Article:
Bea Cannon's story 'A Moment in Time' was the second place winner in December's short fiction Contest.
A Moment in Time by Bea Cannon
Gerald Lansing’s job was making sure all parts were to specs. Unable to get one piece to calibrate, he looked up the original calculations and found an error, or at least an anomaly. He made a print-out and went to Prof. Willard, the head of the project who’d made the computations.
“Sir, there’s something I think you should take a look at,” he said pointing to the suspected problem. “I’m not getting the specified results. Perhaps someone has made a change?”
“What? Let me see,” said Prof. Willard. He took the paper.
He scrutinized the figures, crumpled the page and handed it back, frowning. “I don’t see a problem, and nothing has been changed. Look, you’re not supposed to be going over these figures. You’re just a technician. This type of math is too complicated for you to properly comprehend. Just do your job and leave the temporal calculations to those of us who’re experts.” He stalked off.
Gerald sighed. He’d felt he had to say something, but the professor saw him as only a pair of hands, a servant expected to do exactly as told. He knew going to any others in the lab would do no good: they never questioned Prof. Willard. He shrugged, tossed the balled paper into a nearby can, and went back to work trying to set the experimental temporal shifter as specified, finally getting it to more or less agree with the schematics.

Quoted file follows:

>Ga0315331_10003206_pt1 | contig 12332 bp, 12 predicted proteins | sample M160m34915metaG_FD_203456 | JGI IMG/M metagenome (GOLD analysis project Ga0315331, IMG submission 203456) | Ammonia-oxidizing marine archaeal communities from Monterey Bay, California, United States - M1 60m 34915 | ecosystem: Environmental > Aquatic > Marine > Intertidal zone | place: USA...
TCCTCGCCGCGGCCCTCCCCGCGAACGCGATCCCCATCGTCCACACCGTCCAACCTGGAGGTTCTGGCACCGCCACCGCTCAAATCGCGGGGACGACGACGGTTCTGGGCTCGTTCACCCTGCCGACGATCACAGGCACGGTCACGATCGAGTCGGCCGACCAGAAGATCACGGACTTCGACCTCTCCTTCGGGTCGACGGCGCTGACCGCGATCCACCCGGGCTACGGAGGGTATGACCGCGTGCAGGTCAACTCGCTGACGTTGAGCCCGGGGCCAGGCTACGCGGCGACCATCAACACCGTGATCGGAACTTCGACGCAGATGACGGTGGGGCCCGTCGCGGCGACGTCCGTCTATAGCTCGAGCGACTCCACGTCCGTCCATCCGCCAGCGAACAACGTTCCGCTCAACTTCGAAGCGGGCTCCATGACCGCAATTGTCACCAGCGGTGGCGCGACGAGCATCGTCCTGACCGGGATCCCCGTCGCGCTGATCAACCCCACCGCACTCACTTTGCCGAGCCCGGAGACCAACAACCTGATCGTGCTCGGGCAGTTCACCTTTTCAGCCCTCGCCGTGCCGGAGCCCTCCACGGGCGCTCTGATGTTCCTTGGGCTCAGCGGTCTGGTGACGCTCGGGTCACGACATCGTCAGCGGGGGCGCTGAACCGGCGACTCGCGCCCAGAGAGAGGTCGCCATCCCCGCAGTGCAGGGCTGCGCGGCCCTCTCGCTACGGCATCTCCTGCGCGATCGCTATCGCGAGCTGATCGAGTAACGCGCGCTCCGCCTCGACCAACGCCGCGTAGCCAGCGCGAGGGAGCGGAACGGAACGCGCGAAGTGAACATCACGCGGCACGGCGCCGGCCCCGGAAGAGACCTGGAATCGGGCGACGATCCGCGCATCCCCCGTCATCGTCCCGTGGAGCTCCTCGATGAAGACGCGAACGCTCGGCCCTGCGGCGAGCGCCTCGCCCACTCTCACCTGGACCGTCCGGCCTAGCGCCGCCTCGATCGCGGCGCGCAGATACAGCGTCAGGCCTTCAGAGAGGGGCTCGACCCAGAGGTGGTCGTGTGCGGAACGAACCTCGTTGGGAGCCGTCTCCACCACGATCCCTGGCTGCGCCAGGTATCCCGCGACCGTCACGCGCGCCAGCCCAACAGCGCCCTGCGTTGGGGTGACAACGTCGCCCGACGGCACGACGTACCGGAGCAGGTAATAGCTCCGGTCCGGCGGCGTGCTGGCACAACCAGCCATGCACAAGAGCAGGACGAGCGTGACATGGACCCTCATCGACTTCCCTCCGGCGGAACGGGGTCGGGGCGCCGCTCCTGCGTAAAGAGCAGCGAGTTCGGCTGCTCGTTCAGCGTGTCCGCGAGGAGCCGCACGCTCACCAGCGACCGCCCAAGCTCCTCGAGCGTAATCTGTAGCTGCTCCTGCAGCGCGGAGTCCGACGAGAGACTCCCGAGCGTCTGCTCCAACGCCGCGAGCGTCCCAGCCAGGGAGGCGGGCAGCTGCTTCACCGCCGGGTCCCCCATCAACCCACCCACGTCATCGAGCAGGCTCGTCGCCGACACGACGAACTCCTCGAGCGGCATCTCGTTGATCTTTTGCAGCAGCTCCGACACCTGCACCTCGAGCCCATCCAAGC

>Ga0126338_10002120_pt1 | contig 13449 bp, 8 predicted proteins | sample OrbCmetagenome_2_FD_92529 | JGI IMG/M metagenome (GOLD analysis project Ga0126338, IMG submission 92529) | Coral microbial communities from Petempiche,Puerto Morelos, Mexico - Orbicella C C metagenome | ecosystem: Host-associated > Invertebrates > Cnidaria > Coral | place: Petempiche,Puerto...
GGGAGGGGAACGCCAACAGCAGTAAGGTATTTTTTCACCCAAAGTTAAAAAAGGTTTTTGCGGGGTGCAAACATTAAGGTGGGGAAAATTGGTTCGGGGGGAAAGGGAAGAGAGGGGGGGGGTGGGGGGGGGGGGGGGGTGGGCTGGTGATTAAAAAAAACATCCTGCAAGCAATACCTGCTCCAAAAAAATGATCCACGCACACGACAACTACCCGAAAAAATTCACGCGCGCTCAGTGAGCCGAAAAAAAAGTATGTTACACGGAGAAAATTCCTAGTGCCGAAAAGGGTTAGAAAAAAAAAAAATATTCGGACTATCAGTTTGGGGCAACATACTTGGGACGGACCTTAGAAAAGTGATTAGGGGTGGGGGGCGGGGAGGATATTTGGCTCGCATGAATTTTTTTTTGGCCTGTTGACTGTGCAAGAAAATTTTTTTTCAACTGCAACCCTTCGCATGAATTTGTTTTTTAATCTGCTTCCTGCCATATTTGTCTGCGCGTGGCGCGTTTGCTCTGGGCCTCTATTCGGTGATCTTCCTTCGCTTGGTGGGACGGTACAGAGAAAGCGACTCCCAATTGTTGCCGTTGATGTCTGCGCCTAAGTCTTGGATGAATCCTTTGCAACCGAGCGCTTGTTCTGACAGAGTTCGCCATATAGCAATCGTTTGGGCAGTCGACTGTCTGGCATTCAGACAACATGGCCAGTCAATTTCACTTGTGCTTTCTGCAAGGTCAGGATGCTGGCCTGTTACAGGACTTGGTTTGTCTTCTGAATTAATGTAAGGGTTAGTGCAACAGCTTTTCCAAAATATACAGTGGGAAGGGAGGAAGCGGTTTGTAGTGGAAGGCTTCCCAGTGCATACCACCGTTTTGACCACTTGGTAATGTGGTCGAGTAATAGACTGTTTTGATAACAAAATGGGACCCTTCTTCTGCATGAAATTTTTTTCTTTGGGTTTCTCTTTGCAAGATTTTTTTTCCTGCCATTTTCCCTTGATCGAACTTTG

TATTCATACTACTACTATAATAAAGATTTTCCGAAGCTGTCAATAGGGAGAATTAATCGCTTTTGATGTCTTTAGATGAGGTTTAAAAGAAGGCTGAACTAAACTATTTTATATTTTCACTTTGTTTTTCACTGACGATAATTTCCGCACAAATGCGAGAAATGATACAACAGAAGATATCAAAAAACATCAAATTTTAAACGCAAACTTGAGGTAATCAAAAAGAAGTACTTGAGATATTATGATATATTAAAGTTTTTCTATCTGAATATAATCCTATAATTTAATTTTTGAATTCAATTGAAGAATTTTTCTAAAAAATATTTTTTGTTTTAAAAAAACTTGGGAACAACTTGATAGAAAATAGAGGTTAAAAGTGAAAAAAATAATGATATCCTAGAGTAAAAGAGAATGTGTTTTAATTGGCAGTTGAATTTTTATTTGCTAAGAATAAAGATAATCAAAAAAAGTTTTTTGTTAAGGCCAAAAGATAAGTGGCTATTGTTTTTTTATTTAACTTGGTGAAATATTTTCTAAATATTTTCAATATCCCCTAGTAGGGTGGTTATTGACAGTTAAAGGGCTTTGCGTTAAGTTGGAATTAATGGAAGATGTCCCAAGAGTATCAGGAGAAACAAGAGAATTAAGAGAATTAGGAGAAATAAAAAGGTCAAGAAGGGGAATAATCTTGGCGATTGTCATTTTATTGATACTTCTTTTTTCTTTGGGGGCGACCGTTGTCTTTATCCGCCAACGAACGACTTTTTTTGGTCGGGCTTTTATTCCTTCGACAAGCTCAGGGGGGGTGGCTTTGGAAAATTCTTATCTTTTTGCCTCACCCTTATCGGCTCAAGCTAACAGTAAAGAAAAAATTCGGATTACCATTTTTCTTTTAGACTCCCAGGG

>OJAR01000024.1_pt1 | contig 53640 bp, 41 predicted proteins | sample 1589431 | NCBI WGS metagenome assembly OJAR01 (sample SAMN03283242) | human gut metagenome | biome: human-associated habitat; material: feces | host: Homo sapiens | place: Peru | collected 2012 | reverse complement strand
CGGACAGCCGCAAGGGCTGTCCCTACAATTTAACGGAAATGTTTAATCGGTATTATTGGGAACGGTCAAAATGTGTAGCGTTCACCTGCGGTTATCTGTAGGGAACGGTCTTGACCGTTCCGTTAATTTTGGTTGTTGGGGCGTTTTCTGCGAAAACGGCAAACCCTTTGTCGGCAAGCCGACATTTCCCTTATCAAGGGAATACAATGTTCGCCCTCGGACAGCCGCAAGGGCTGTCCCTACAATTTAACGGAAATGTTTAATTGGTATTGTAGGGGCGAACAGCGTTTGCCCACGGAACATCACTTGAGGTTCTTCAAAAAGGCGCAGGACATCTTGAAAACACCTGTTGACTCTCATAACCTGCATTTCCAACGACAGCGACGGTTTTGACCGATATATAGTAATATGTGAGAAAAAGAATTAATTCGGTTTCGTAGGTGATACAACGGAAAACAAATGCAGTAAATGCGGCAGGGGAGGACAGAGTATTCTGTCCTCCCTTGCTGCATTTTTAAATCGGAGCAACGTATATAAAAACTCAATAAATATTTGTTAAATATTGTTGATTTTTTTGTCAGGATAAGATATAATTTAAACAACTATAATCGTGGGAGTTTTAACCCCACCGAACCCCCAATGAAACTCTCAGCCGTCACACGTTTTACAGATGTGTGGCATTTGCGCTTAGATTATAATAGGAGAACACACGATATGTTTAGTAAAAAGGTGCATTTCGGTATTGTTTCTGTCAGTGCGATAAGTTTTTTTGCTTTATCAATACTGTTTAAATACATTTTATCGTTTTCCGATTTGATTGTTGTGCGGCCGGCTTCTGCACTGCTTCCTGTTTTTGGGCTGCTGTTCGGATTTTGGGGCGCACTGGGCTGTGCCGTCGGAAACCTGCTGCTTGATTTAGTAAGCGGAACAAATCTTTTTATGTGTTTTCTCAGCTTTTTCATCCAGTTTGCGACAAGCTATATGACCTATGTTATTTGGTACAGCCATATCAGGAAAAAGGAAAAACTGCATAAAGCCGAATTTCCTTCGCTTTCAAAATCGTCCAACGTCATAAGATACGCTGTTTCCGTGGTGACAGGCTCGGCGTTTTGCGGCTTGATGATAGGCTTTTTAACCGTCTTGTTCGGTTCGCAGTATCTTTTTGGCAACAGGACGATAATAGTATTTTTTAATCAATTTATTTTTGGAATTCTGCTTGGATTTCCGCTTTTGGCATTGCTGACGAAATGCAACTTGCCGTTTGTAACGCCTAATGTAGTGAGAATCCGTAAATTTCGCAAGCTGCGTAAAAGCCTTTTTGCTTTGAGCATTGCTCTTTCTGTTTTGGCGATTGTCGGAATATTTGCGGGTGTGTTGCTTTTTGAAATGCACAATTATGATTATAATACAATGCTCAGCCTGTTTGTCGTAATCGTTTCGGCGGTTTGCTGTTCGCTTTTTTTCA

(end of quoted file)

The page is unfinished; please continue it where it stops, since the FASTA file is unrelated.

The big day arrived. Gerald’s qualms were allayed by the preliminary trials. They had gone well. The temporal shifter worked perfectly, first going back several minutes, then a day, and finally to the previous month. The lab animals returned unharmed, and the head tech who’d volunteered to do the last test came back satisfied. He’d landed exactly where he was supposed to on the desired date.
Prof. Willard entered the cubicle and settled himself at the console. The place and time was set for an uninhabited, open plain in the western United States two hundred years ago. He started up and watched his instruments. When the counter stopped, he opened the door, stepping out - and realized something was wrong.
He stared at the landscape, horrified. Rushing toward him through what appeared to be tall palm trees was a horde of different kinds of dinosaurs. He dove back in and hit the return switch. Nothing happened. The vehicle shook as the animals thundered past on either side. The sounds diminished and he reopened the door. A very small animal, the size of a chicken scurried by.
It was hot, the sky a fiery orange. He looked up and the air was streaked with flashes of light as the rocks kicked up by the giant meteorite strike fell back to Earth. The destruction that helped wipe out eighty percent of all surface life sixty-five million years ago fell around him.
The last thing he saw was a palm tree silhouetted in front of a huge ball of fire coming straight at him.